Campaigners have welcomed an official report that criticises the government and health chiefs for not doing enough to tackle the crisis in dementia care.
The National Audit Office (NAO) said the UK has fallen behind other European countries when it comes to early diagnosis and giving patients effective drugs.
The study is now calling on the government to show leadership and accuses the Department of Health of failing to make dementia a priority.
About 560,000 people in England are estimated to suffer from dementia, but that figure is expected to rise to 750,000 by 2020.
The report claims only a third to half of people with the condition ever receive a formal diagnosis.
There is also a "widely held perception" among GPs and the public that hardly anything can be done, it added.
Less than a third (31%) of GPs questioned by the NAO feel they have had the correct training to diagnose the disease, while 70% said they do not have enough time to spend with people suffering dementia.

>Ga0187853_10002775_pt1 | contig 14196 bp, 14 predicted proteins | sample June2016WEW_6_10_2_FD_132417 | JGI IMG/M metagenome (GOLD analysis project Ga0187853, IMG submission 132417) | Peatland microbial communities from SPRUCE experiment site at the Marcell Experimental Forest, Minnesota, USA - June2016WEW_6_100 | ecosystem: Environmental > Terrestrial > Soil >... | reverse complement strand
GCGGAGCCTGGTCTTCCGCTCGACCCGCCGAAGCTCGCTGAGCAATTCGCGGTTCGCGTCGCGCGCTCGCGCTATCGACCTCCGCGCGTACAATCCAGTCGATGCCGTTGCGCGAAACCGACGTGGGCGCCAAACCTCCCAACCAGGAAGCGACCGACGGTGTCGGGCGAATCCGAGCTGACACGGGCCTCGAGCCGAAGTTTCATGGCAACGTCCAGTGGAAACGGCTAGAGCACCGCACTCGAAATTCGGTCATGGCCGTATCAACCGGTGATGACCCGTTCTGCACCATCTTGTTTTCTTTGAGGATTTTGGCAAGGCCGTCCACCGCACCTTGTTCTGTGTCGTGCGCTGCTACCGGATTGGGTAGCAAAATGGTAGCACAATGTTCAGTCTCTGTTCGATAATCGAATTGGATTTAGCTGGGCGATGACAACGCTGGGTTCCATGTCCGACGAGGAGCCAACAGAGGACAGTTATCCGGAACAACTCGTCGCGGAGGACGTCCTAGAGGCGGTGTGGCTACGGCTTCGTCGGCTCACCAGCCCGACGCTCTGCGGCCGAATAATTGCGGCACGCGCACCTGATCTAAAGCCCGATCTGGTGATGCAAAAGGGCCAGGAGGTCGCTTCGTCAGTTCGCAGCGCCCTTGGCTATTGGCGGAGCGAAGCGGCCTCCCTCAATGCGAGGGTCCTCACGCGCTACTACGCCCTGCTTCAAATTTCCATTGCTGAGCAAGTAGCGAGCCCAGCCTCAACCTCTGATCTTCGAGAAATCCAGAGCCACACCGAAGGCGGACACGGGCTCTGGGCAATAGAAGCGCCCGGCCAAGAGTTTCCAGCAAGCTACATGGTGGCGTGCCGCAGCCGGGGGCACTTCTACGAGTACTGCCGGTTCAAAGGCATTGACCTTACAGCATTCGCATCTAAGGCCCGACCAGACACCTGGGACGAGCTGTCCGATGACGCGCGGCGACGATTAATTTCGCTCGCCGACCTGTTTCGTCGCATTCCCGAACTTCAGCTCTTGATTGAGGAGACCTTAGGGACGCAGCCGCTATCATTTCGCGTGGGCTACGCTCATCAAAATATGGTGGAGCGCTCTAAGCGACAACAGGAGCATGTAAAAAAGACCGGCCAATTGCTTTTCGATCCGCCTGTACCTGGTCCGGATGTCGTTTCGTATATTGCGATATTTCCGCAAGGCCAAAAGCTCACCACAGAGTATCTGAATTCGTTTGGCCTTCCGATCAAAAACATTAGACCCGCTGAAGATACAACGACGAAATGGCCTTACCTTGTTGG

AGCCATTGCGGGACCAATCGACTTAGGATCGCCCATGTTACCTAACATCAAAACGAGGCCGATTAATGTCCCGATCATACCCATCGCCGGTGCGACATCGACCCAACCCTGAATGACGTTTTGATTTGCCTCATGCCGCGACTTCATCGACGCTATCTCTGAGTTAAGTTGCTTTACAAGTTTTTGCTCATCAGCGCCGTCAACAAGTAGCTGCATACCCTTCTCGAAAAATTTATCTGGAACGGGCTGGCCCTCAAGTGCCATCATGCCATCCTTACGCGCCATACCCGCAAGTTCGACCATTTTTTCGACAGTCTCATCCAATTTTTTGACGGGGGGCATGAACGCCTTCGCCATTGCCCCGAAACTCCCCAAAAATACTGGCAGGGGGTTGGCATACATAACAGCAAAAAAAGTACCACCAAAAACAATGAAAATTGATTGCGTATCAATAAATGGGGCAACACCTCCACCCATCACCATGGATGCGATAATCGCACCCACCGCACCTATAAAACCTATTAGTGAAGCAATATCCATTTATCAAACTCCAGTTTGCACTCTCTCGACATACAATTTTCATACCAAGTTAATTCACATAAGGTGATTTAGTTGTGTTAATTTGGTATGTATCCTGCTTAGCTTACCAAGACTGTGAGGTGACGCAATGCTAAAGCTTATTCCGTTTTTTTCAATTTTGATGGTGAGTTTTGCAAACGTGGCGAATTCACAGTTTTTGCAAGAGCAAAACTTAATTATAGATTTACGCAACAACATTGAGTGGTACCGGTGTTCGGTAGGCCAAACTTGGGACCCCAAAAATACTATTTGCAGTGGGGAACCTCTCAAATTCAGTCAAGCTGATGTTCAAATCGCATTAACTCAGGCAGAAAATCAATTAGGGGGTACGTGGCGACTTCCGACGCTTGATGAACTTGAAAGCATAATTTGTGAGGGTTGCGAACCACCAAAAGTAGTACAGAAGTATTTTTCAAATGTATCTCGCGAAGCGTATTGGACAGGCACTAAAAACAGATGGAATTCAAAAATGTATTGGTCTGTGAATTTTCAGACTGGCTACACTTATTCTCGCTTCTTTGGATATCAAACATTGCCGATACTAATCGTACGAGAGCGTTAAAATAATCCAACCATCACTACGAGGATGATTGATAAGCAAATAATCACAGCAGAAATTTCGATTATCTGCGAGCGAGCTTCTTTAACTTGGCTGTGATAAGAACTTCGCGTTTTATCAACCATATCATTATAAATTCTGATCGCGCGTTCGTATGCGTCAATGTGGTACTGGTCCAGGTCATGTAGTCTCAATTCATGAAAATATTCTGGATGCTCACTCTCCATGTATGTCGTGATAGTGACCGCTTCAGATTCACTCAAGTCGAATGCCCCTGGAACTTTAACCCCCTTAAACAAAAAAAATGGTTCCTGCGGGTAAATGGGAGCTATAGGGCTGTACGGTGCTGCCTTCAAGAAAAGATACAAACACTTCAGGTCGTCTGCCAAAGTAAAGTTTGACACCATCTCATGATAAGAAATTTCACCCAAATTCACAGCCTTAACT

Rebecca Wood chief executive of the Alzheimer's Research Trust, said: "Hopefully this criticism from the National Audit Office will lead to the Government finally getting its act together on tackling dementia in Britain.
"The report unambiguously laments the Department of Health and NHS's historical failure to give dementia the funding it deserves.
"It clearly states that too few people are being diagnosed or being diagnosed early enough, and that things are only going to get worse in the years to come as the population grows older.
"Yet the government continues to stick its head in the sand when it comes to funding dementia care and research for better diagnosis and treatments."